Clean Marine Fuel Institute applauds ‘Green Shipping’ incentives at Pilbara Ports

Clean Marine Fuel Institute applauds ‘Green Shipping’ incentives at Pilbara Ports

The Clean Marine Fuel Insitute (Clean MFI) has welcomed moves by the Government of Western Australia to introduce new incentives encouraging ships visiting Pilbara Ports to use cleaner marine fuels like liquefied natural gas.

McGowan Government leads push to establish a job-creating international LNG fuelling hub in the Pilbara through port fee discounts.

Building on the Pilbara's strength as a global LNG production hub, the McGowan Government will offer a 50 per cent discount in port dues to bulk vessels bunkering with LNG at Pilbara ports - saving each vessel around $20,000.

The discount comes into effect on July 1, 2020, and will remain in place for five years. If taken up, the discounts could be worth up to $5.3 million by 2025.

The West Australian Premier Mark McGowan said: "The Pilbara is already globally renowned as an LNG production powerhouse, and my Government is taking steps to turn the Pilbara into an international LNG fuelling hub.”

“Today’s announcement sends a clear signal that the WA government is taking a strong position to help Australia reach greenhouse gas emission targets set by the International Maritime Organisation,” Clean MFI chief executive officer Margot Matthews said.

“We’ve strongly advocated with our members, including the Pilbara Port Authority, for these changes which we believe are good for the state and the country.”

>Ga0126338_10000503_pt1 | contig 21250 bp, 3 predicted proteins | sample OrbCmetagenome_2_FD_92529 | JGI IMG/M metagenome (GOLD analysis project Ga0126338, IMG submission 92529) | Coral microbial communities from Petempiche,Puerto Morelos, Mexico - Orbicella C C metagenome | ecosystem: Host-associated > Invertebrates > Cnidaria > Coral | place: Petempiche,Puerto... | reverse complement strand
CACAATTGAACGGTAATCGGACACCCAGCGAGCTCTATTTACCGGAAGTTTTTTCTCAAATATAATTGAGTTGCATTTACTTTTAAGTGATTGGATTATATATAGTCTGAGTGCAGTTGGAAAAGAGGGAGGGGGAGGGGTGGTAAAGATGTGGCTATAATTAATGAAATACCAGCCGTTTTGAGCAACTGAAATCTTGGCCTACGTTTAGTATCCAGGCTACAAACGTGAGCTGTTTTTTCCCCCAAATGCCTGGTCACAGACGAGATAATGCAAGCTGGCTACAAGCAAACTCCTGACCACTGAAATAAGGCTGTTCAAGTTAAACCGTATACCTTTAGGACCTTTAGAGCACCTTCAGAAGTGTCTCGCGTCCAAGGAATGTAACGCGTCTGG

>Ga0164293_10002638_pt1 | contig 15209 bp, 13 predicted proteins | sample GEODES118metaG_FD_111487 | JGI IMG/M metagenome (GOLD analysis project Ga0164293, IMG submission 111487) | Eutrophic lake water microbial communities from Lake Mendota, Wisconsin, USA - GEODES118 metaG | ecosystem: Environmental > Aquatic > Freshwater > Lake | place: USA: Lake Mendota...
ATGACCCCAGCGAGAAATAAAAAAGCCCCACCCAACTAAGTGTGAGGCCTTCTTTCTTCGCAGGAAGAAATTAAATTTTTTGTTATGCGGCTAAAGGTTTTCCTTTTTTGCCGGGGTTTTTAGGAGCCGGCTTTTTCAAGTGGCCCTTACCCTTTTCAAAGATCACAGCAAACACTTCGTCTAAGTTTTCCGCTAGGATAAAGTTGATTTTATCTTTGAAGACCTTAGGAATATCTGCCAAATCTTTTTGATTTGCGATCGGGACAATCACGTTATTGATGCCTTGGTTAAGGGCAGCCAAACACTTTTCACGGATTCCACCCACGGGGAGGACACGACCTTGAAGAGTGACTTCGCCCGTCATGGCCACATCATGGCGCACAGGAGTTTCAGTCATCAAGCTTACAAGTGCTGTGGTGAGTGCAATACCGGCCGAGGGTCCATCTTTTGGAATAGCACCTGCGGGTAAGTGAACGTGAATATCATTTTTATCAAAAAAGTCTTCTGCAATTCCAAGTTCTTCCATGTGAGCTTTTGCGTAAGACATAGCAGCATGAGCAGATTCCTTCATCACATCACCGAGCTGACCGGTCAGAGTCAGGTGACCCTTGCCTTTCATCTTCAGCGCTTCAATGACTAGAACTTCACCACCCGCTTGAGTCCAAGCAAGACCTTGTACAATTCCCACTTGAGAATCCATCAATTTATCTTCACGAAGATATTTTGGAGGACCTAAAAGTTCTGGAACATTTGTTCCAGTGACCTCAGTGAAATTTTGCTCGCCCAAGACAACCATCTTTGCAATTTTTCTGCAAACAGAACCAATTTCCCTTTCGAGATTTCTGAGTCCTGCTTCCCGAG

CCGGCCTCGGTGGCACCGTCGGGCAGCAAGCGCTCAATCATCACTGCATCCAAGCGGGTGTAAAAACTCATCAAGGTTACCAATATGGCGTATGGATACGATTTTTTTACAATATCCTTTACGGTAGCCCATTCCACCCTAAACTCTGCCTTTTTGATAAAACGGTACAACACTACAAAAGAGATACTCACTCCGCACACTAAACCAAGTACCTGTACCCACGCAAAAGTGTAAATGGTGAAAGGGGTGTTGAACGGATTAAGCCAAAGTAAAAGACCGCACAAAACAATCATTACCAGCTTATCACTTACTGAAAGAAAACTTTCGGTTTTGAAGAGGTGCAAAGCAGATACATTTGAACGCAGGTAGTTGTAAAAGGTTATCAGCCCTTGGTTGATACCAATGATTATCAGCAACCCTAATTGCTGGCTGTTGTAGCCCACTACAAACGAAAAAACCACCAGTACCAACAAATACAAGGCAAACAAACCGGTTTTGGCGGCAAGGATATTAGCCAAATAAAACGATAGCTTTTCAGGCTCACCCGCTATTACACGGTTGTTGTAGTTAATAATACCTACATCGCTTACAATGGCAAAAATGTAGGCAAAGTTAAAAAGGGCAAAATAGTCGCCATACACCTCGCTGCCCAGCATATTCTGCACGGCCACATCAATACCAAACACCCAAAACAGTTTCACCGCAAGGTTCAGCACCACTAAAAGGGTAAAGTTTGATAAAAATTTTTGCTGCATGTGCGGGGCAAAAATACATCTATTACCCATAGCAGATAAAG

Clean MFI’s position is that Australia can meet and exceed new IMO 2020 regulations by establishing early adoption of natural gas, providing the Australasian maritime industry with a superior and cost-effective fuel source.

“There’s a strong business case for this change, one that will see us play a leading role in the supply of cleaner emerging fuels, leading to significant industry and jobs growth and emission reduction for Australia,” Ms Matthews said.

“While shipping remains a hugely efficient means of transporting goods across the world, ships can emit levels of sulphur oxides (SOx), nitrogen oxides (NOx) and particulate matter (PM) pollution that impacts people living near ports and in coastal areas.

“Which is why alternative fuels need to play a significant role in the shipping industry achieving the IMO 2050 50 per cent net emission target. LNG will be a large part of the marine fuel mix beyond 2050.”

Ms Matthews said that currently, LNG is the only available option for reducing greenhouse gas emissions on deep-sea vessels, such as those that run out of Pilbara ports. 

“Since 2017 Clean MFI has worked to bring together key players to develop a cleaner marine fuel industry in Australia as we work towards a carbon-free future and we’d call on other governments and ports to follow the example now being set at Pilbara Ports,” the CEO said.

“While there’s no single pathway to a low emissions future, expanding the use of LNG as a transition marine fuel is one way to help reduce greenhouse gases from shipping and help reduce this country’s environmental footprint,” Ms Matthews said.

“We believe it has a critical role to play in Australia’s rapidly evolving energy sector and today’s announcement sends a clear signal to organisations of government support for what is a relatively new industry but one that has huge potential to drive jobs and economic growth.”



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